Structure plan

From Wikipedia, the free encyclopedia
  (Redirected from Structure Plans)
Jump to navigation Jump to search

Structure Planning is a type of spatial planning and is part of urban planning practice in the United Kingdom and Western Australia. A structure plan in any jurisdiction will usually consist of a written component, supported by maps, photographs, sketches, tables and diagrams and a 'plan' component consisting of one or more plans illustrating land use and infrastructure proposals for the area being planned.

In the United Kingdom a structure plan was an old-style development plan required by United Kingdom planning law between 1968 and 2004. Structure plans set out strategic planning policies and formed the basis for detailed policies in local plans. Although no longer prepared, these plans continue to operate in many areas following the commencement of the new development plan system introduced by the Planning and Compulsory Purchase Act 2004, due to transitional provisions.

In Western Australia structure plans are commonly prepared at subregional, district and local levels.[1] Typically, subregional structure plans are informed by higher level policy and strategy and deliver sufficient information to identify areas that should be excluded from development, guide the planning of major infrastructure and the broadscale zoning of land at the regional level. Similarly, district structure plans are informed by relevant policies and strategies, any subregional structure plan and by any detailed engineering of major infrastructure affecting that district. Local structure plans repeat this process to the level of local roads, land subdivision, sites for community facilities, parks, utilities, etc. in order to inform the final phase of road and infrastructure construction and the zoning of the land.

United Kingdom History[edit]

Structure plans were first introduced by the 1968 Town and Country Planning Act, as strategic level development plans, prepared either by a county council or by local authorities working jointly together. They consisted of a broad framework of policies looking forward up to 20 years ahead, supported by a "key diagram" showing land use, transport and environmental proposals diagrammatically (that is, not on a locationally specific map base). Local plans, prepared by district rather than county councils, were required to accord with the overall strategy set out in the structure plan.

Structure plans were increasingly criticised in the 1980s and 1990s for the length of time taken in their preparation and adoption, their often abstract nature, and for imposing an unnecessary level of policy above the level of the local district council. This became increasingly apparent with the establishment of regional planning conferences (later Regional Assemblies) and the development of Regional Planning Guidance after the mid-1980s.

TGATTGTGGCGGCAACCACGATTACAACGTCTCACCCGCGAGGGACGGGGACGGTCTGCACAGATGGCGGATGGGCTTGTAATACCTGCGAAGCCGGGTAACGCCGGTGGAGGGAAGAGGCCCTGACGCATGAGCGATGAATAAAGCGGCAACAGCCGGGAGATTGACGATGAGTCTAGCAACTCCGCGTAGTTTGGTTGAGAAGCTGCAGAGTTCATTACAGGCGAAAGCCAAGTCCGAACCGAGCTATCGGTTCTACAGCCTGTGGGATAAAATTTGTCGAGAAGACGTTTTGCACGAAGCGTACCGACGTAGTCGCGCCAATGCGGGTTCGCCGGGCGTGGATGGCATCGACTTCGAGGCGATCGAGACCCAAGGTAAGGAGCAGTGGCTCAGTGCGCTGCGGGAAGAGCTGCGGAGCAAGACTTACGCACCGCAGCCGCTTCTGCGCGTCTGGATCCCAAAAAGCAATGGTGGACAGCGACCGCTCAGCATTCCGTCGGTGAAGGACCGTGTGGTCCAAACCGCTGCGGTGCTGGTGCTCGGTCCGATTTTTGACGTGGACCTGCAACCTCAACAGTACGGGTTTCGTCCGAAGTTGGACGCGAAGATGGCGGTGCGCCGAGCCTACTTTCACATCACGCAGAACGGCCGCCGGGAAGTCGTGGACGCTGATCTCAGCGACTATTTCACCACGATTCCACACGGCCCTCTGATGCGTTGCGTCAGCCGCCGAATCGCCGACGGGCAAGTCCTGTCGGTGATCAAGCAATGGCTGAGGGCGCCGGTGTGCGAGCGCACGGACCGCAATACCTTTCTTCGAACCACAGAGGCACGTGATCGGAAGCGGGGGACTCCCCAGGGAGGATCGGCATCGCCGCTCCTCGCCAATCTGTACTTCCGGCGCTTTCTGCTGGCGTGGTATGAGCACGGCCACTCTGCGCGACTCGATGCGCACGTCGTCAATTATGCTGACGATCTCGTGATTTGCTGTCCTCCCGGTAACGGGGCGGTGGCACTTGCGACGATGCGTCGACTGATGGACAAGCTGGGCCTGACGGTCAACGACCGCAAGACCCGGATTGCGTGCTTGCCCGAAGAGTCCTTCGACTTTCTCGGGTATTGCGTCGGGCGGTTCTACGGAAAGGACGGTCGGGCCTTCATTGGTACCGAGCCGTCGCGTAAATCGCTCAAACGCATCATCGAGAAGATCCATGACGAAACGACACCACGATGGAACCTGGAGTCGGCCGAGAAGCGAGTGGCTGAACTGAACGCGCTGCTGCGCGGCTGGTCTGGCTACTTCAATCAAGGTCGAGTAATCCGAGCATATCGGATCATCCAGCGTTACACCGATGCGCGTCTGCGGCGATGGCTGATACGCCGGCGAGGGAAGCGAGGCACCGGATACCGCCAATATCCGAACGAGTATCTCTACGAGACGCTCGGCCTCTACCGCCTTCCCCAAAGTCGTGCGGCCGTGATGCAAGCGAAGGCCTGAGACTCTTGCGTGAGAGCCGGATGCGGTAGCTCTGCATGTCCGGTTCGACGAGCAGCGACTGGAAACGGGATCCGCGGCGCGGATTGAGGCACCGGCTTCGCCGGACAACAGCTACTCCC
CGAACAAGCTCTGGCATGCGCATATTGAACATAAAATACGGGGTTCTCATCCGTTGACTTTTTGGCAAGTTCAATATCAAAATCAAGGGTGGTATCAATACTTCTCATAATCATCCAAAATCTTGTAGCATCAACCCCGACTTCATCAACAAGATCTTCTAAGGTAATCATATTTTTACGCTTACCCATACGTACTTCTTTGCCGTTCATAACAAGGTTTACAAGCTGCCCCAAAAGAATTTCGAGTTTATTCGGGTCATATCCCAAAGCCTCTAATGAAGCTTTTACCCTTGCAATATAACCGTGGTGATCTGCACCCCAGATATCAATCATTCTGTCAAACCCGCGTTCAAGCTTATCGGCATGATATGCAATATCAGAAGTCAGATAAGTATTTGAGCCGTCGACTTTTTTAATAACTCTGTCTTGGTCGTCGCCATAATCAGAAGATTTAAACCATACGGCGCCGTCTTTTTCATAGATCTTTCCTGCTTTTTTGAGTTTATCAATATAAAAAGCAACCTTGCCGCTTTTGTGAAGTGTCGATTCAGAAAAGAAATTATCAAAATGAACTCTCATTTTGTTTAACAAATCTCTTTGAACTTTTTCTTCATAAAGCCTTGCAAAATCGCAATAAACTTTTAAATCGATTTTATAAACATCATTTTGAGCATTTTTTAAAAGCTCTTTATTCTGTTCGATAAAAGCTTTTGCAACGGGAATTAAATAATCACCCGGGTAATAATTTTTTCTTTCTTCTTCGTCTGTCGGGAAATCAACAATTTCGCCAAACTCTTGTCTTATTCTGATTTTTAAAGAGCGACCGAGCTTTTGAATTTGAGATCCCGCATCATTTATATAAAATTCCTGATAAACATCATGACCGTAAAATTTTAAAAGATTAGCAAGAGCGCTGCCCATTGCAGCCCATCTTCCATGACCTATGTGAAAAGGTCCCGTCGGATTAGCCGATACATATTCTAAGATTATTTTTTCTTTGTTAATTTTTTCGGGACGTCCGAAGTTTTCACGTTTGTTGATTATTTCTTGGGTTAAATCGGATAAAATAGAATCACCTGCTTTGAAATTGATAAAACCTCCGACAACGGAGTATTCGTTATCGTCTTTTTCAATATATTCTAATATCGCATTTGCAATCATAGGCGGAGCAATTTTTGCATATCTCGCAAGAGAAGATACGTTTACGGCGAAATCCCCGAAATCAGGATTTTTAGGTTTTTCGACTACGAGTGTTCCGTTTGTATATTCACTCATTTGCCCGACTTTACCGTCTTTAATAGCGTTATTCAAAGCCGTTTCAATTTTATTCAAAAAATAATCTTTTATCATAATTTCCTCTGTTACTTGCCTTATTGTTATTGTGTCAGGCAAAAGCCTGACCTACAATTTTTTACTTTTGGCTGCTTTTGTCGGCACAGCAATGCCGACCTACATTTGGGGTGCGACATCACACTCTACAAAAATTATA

Structure plans in the UK were abolished as part of the new development plan system introduced following the 2004 legislation. They were replaced by Regional Spatial Strategies and by Local Development Documents, particularly Core Strategies. Regional Spatial Strategies have since been abolished as part of the 2010 Coalition Government's abolition of Regional Development Agencies. At a local level, Local Plans are now closest in nature to the former structure plans.

Western Australian Practice[edit]

In Western Australia structure plans do not have a legal status under the Planning and Development Act 2005[2] and cannot therefore directly control the use of land. However, they are provided for by State Planning Policies prepared under that Act by the Western Australian Planning Commission[3] and one of their key functions is to propose land use zoning changes and to provide the planning logic to support such changes.

In contrast to United Kingdom practice, Australian structure plans are spatially precise, particularly in regard to the elements of the plan (e.g. boundaries of land to be protected, land to be reserved for major infrastructure, etc.) that are intended to be 'fixed' spatially by a particular plan. Elements that are not intended to be fixed at that level of planning may be indicated approximately and 'fixed' spatially by a subsequent, more detailed level of structure plan.


  1. ^ "Introduction to the Western Australian Planning Planning System" (PDF). Department of Planning. February 2014. pp. 15–16. Retrieved 24 August 2016. 
  2. ^ "PLANNING AND DEVELOPMENT ACT 2005". Retrieved 2016-08-24. 
  3. ^ "STATEMENT OF PLANNING POLICY No. 1 - STATE PLANNING FRAMEWORK POLICY (VARIATION No.2)" (PDF). Planning WA. Western Australian Planning Commission. 3 February 2006. p. 9. Retrieved 24 August 2016.